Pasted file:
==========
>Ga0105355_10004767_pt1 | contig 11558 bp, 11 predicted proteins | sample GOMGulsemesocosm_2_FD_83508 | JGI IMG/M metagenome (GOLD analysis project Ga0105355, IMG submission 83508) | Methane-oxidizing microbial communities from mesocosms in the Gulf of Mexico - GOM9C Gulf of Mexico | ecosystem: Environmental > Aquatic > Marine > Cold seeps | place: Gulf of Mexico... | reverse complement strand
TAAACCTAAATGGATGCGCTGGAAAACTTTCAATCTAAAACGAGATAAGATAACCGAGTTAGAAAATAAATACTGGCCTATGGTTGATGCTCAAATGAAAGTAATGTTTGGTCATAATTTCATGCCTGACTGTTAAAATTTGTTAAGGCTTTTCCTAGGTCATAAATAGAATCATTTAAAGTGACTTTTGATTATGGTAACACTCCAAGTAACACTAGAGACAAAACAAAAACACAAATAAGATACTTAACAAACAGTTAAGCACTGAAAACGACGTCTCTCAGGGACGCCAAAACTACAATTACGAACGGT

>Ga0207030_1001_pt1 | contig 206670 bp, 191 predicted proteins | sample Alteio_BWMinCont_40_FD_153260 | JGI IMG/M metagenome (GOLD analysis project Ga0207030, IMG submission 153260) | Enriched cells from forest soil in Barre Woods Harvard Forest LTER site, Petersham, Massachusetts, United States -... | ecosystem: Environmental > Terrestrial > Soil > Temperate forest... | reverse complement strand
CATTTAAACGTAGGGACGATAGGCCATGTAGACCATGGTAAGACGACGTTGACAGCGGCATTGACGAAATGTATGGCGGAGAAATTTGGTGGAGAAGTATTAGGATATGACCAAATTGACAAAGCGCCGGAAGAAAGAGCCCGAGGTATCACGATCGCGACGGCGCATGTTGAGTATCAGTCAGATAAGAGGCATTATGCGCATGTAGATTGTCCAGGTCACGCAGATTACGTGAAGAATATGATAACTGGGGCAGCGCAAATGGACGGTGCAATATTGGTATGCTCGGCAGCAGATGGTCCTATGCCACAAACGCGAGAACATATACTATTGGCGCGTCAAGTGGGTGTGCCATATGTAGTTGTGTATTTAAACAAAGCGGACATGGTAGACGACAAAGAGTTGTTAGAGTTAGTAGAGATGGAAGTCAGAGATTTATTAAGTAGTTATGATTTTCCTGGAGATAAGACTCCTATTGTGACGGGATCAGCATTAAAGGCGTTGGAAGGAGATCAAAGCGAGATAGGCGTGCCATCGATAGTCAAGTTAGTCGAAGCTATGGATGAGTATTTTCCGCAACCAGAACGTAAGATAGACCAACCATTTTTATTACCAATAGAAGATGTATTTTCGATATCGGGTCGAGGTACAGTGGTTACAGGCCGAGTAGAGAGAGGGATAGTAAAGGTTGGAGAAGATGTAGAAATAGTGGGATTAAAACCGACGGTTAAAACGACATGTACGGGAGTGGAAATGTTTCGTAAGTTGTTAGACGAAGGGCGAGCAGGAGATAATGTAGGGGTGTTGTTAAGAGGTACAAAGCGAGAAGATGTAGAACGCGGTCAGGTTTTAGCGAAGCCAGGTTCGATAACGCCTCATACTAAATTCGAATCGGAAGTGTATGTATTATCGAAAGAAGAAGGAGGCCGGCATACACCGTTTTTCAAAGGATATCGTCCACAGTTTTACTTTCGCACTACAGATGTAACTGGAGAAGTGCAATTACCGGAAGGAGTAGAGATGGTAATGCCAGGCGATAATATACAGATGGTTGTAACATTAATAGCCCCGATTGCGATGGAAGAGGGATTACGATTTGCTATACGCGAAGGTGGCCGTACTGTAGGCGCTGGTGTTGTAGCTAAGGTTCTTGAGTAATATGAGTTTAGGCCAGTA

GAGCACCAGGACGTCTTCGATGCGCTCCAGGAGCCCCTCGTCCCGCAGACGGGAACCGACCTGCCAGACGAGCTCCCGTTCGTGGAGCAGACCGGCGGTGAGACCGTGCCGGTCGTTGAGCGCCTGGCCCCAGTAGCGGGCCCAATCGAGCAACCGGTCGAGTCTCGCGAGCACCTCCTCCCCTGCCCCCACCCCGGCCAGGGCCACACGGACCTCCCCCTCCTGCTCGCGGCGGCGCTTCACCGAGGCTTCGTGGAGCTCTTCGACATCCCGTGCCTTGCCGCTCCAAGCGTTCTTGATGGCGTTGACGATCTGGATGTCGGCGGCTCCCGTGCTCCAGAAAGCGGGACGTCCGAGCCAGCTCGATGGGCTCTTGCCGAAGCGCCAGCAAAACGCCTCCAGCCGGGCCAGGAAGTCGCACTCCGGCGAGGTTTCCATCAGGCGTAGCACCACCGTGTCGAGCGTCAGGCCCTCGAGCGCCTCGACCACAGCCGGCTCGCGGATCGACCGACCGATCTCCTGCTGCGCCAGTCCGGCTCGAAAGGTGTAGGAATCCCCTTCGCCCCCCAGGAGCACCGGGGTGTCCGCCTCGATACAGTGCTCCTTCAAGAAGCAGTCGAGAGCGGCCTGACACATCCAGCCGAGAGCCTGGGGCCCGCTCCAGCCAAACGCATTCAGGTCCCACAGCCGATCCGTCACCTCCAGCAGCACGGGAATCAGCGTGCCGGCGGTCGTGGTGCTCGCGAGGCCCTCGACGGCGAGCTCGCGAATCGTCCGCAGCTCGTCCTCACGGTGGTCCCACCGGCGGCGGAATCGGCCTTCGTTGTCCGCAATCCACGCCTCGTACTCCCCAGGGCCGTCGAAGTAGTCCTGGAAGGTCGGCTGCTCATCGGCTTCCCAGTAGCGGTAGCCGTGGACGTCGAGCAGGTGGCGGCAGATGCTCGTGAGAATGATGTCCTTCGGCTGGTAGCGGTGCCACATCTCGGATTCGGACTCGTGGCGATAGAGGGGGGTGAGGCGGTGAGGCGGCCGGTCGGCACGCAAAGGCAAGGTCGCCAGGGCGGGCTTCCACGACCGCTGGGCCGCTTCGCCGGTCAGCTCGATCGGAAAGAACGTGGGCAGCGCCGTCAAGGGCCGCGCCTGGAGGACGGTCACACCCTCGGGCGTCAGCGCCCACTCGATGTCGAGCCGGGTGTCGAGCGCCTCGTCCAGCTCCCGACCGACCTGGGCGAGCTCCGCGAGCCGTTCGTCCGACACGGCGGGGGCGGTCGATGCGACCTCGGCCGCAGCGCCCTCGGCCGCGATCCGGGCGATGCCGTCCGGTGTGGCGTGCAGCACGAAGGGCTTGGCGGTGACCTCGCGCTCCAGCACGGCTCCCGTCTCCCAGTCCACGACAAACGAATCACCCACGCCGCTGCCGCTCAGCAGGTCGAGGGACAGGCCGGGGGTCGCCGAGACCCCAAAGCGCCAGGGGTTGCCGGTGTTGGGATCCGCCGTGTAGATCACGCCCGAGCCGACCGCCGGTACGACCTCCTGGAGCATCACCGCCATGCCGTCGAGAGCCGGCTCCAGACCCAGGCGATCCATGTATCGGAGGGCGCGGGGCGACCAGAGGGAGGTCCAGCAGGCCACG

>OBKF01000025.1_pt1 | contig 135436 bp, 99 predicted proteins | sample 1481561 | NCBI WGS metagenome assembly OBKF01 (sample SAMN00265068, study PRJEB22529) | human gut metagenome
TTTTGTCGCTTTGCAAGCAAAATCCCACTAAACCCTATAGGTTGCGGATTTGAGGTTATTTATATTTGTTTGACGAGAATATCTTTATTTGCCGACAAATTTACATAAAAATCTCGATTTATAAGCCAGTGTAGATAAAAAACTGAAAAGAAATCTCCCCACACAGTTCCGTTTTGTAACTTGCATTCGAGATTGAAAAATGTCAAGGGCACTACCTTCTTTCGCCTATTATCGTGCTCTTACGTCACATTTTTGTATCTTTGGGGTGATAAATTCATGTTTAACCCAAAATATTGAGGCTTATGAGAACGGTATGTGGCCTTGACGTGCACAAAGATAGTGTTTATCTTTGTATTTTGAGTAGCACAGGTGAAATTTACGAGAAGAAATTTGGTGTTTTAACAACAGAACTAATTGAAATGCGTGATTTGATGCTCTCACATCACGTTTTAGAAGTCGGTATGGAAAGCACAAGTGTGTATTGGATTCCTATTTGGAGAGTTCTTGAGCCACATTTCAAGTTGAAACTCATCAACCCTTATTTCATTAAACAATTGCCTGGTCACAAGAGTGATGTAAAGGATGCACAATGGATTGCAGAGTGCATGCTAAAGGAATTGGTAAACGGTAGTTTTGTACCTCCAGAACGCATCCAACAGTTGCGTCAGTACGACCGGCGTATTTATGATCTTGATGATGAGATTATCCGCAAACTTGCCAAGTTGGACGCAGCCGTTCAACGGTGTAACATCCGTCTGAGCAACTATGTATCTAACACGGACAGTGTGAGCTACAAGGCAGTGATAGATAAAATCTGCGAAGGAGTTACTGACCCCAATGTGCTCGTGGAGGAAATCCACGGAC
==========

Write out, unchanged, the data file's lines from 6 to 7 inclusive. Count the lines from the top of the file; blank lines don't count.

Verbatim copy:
>OBKF01000025.1_pt1 | contig 135436 bp, 99 predicted proteins | sample 1481561 | NCBI WGS metagenome assembly OBKF01 (sample SAMN00265068, study PRJEB22529) | human gut metagenome
TTTTGTCGCTTTGCAAGCAAAATCCCACTAAACCCTATAGGTTGCGGATTTGAGGTTATTTATATTTGTTTGACGAGAATATCTTTATTTGCCGACAAATTTACATAAAAATCTCGATTTATAAGCCAGTGTAGATAAAAAACTGAAAAGAAATCTCCCCACACAGTTCCGTTTTGTAACTTGCATTCGAGATTGAAAAATGTCAAGGGCACTACCTTCTTTCGCCTATTATCGTGCTCTTACGTCACATTTTTGTATCTTTGGGGTGATAAATTCATGTTTAACCCAAAATATTGAGGCTTATGAGAACGGTATGTGGCCTTGACGTGCACAAAGATAGTGTTTATCTTTGTATTTTGAGTAGCACAGGTGAAATTTACGAGAAGAAATTTGGTGTTTTAACAACAGAACTAATTGAAATGCGTGATTTGATGCTCTCACATCACGTTTTAGAAGTCGGTATGGAAAGCACAAGTGTGTATTGGATTCCTATTTGGAGAGTTCTTGAGCCACATTTCAAGTTGAAACTCATCAACCCTTATTTCATTAAACAATTGCCTGGTCACAAGAGTGATGTAAAGGATGCACAATGGATTGCAGAGTGCATGCTAAAGGAATTGGTAAACGGTAGTTTTGTACCTCCAGAACGCATCCAACAGTTGCGTCAGTACGACCGGCGTATTTATGATCTTGATGATGAGATTATCCGCAAACTTGCCAAGTTGGACGCAGCCGTTCAACGGTGTAACATCCGTCTGAGCAACTATGTATCTAACACGGACAGTGTGAGCTACAAGGCAGTGATAGATAAAATCTGCGAAGGAGTTACTGACCCCAATGTGCTCGTGGAGGAAATCCACGGAC